It was a great treat to visit once again with Warren Bennis this afternoon. It was a special way to also mark the halfway point in my journey.

Larry Spears & Warren Bennis 

Warren and I met for coffee and conversation at a hotel near the beach. As I was waiting for him, I recalled some of our previous interactions over the years.

• In the 1990’s, Warren and I had served together on the early board of the International Leadership Association, then led by Barbara Kellerman. We generally met at the University of Maryland in College Park, MD.
• In May, 2000 I had travelled to the University of Southern California to participate in a Festschrift honoring Warren. It was a wonderful recognition of Warren’s contributions to our understanding of leadership, and servant-leadership.
• In 2002 I included an essay written by Warren (“Become a Tomorrow Leader”) in Focus on Leadership (John Wiley & Sons, 2002), a book that I had edited with Michelle Lawrence.
• In 2003 I travelled to Harvard University in Cambridge, Massachusetts, where I produced a videotaped presentation of Warren and conducted an interview with him that was also included as a bonus feature in a Greenleaf Center DVD. I recalled his “Five C’s of Organizational Integrity: Caring, Constancy, Competence, Congruency, and Candor.”
• Recently, Warren wrote the Foreword to Scanlon Epic Leadership (Scanlon Foundation, 2008), a book that I edited with my friend Paul Davis.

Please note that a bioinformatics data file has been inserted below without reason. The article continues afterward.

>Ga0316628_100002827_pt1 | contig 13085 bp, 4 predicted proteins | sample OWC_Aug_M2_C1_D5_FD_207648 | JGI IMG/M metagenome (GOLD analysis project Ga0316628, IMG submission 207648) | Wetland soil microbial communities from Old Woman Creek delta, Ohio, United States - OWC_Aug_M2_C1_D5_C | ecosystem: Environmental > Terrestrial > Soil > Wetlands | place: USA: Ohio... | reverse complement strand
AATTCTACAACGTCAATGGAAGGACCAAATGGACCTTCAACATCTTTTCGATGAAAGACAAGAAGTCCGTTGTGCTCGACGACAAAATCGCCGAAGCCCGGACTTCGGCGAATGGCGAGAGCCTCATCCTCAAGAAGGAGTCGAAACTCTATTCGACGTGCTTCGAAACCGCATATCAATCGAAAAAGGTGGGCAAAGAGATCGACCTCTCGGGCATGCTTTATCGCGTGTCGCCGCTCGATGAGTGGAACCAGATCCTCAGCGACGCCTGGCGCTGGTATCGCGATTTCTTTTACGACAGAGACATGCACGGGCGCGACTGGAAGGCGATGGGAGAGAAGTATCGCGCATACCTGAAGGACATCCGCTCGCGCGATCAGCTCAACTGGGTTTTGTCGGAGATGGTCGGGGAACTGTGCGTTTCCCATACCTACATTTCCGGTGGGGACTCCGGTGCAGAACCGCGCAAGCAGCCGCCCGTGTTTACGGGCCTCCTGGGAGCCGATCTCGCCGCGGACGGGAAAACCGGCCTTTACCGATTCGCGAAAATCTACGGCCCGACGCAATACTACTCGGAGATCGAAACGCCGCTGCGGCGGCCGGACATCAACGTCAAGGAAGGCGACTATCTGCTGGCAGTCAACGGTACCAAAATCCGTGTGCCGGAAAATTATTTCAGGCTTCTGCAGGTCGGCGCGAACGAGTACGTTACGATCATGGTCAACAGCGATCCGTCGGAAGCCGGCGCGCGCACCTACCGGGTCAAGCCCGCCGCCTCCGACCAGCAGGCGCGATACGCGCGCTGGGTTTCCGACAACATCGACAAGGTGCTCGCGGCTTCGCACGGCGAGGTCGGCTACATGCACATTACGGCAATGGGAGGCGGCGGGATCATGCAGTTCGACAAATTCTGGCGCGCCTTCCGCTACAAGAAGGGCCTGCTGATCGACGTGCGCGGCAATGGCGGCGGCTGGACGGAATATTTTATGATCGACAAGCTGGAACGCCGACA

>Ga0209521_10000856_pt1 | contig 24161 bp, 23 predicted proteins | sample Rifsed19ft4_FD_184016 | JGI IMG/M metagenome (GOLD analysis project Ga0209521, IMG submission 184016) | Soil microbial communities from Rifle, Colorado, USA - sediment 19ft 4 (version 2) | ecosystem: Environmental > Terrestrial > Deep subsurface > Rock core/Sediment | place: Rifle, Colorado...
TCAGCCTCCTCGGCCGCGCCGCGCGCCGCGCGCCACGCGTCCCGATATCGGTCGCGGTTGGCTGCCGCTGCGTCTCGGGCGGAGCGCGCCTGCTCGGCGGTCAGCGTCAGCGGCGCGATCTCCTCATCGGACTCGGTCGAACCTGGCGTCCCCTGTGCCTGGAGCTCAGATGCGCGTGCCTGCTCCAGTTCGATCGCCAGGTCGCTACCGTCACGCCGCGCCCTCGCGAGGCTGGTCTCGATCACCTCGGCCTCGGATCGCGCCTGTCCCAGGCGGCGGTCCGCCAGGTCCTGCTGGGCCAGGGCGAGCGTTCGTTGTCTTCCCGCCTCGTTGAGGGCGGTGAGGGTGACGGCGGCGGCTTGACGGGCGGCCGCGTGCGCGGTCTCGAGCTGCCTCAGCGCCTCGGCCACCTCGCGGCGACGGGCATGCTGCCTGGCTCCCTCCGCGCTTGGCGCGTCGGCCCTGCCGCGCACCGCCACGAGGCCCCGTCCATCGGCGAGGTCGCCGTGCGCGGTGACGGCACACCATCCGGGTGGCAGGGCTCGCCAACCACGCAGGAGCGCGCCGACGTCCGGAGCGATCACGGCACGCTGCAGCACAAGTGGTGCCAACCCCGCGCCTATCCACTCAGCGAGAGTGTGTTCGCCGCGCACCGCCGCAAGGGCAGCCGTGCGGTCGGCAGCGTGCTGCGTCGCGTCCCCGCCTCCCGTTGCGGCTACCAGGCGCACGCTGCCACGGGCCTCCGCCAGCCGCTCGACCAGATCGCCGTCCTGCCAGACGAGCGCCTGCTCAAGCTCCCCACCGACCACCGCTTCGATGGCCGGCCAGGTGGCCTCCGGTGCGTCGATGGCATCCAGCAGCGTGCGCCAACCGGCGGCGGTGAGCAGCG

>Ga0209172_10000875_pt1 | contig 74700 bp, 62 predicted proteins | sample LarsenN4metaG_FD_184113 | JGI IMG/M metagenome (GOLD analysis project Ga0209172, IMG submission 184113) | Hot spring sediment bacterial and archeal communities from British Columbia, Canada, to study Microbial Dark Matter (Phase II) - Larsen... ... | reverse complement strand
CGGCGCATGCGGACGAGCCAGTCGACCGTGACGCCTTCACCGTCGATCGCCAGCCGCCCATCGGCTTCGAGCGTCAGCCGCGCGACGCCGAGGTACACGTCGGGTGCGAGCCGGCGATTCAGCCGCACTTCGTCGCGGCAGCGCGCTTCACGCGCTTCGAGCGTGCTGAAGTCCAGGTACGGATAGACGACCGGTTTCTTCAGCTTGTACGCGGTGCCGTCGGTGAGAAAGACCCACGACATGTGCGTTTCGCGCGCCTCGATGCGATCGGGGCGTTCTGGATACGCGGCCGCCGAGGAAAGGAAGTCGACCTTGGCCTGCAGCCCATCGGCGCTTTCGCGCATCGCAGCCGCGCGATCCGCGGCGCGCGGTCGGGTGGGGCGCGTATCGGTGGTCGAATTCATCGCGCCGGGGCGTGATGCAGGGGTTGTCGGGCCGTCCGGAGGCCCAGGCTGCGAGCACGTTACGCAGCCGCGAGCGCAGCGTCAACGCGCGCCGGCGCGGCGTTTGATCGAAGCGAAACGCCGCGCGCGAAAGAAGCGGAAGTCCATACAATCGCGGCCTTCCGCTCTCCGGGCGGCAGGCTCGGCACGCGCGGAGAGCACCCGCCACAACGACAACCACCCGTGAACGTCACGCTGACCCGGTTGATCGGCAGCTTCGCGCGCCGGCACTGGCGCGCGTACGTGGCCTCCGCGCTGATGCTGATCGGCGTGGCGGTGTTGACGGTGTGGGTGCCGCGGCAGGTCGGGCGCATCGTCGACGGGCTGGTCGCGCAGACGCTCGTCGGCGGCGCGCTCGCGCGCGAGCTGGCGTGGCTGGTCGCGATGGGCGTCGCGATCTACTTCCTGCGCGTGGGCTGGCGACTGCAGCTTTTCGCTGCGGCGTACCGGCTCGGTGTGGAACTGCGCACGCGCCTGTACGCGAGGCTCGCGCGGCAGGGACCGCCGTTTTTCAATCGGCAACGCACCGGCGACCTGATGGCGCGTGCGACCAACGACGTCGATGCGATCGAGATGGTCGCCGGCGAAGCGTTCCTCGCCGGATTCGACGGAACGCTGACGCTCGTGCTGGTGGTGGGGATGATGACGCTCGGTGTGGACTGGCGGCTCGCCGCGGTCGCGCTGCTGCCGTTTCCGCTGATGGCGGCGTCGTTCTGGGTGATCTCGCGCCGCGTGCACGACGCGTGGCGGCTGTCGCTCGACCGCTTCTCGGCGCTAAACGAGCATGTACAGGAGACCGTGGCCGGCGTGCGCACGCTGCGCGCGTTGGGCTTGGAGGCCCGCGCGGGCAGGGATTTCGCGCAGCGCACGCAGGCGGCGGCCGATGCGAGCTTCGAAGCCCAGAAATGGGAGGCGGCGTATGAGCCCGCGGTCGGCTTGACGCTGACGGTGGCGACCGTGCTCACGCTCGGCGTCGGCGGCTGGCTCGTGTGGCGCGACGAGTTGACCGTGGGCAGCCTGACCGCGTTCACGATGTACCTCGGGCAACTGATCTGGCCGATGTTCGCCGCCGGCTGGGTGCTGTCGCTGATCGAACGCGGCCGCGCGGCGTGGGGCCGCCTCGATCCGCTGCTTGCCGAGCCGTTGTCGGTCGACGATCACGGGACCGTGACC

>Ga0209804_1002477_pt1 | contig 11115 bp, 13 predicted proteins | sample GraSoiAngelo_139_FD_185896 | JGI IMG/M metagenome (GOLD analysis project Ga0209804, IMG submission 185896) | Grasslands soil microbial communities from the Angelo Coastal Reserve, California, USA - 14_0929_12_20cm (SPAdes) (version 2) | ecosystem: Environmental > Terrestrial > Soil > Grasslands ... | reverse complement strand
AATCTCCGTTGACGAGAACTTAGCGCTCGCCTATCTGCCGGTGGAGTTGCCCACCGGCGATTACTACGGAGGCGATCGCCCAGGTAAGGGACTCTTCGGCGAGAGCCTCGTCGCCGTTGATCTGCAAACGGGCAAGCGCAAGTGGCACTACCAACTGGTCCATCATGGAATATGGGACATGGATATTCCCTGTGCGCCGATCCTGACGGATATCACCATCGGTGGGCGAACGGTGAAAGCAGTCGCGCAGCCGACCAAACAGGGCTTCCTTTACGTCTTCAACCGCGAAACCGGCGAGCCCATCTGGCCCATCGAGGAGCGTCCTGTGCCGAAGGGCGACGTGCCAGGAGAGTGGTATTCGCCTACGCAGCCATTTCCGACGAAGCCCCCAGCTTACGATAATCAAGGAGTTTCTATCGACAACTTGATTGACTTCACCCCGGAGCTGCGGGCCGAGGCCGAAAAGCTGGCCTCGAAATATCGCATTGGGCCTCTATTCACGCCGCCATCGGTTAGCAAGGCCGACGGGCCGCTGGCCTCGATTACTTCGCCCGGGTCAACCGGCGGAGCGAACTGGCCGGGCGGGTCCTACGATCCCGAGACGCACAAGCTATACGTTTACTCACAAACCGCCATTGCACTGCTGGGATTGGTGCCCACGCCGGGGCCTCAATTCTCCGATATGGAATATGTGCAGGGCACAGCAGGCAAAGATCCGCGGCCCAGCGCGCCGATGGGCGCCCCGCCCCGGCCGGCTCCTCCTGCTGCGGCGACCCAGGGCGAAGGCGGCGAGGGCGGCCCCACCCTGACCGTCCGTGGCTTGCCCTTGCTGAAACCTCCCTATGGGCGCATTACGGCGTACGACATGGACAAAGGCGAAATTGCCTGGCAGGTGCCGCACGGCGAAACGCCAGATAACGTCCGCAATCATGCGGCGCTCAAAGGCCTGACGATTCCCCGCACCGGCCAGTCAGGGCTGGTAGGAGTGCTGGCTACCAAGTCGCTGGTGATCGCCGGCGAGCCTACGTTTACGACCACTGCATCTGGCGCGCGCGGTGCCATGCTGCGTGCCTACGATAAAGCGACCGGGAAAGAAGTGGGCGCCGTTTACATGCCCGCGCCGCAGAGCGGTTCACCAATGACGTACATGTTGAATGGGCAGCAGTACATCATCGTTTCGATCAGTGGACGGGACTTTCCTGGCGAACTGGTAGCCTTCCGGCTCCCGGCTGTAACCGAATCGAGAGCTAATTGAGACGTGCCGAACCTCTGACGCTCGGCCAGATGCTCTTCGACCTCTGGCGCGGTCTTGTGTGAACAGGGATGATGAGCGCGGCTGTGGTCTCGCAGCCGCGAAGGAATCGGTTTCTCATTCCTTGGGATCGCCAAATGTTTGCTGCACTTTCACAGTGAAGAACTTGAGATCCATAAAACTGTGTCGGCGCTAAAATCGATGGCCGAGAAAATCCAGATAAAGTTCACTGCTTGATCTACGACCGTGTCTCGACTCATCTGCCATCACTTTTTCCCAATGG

There are many other reasons why I appreciate Warren—

His contribution to our overall understanding of effective leadership has been enormous. Through his writings, speeches, and consulting he has helped many leaders and organizations to develop a deeper understanding of the complexities involved in making good and ethical decisions.

Warren is a superb writer. And, much like Robert Greenleaf, repeated reading of his books and essays yield new insights for the discerning reader—a clear sign of great writing.

In 1977, Warren had endorsed Bob Greenleaf’s first book, Servant Leadership (Paulist Press, 1977/2002) on the dust jacket. At the time, Bennis was president of the University of Cincinnati.

Warren is a living bridge to any number of people who have worked to create better organizational environments. My own understanding has benefitted from his sharing of stories of his meetings with Bob Greenleaf, Joe Scanlon, Doug MacGregor, Peter Drucker and other 20th century giants whose ideas continue to shape the 21st century.

Over the years, Warren’s occasional personal notes of encouragement and appreciation have both lifted my spirits and helped me to reframe my own work in servant-leadership.

Warren Bennis is a wise man, and the wisdom contained in his written work continues in its growth and influence on others. I am grateful for his friendship.

--Larry Spears [Thursday, Jan. 21, 2010]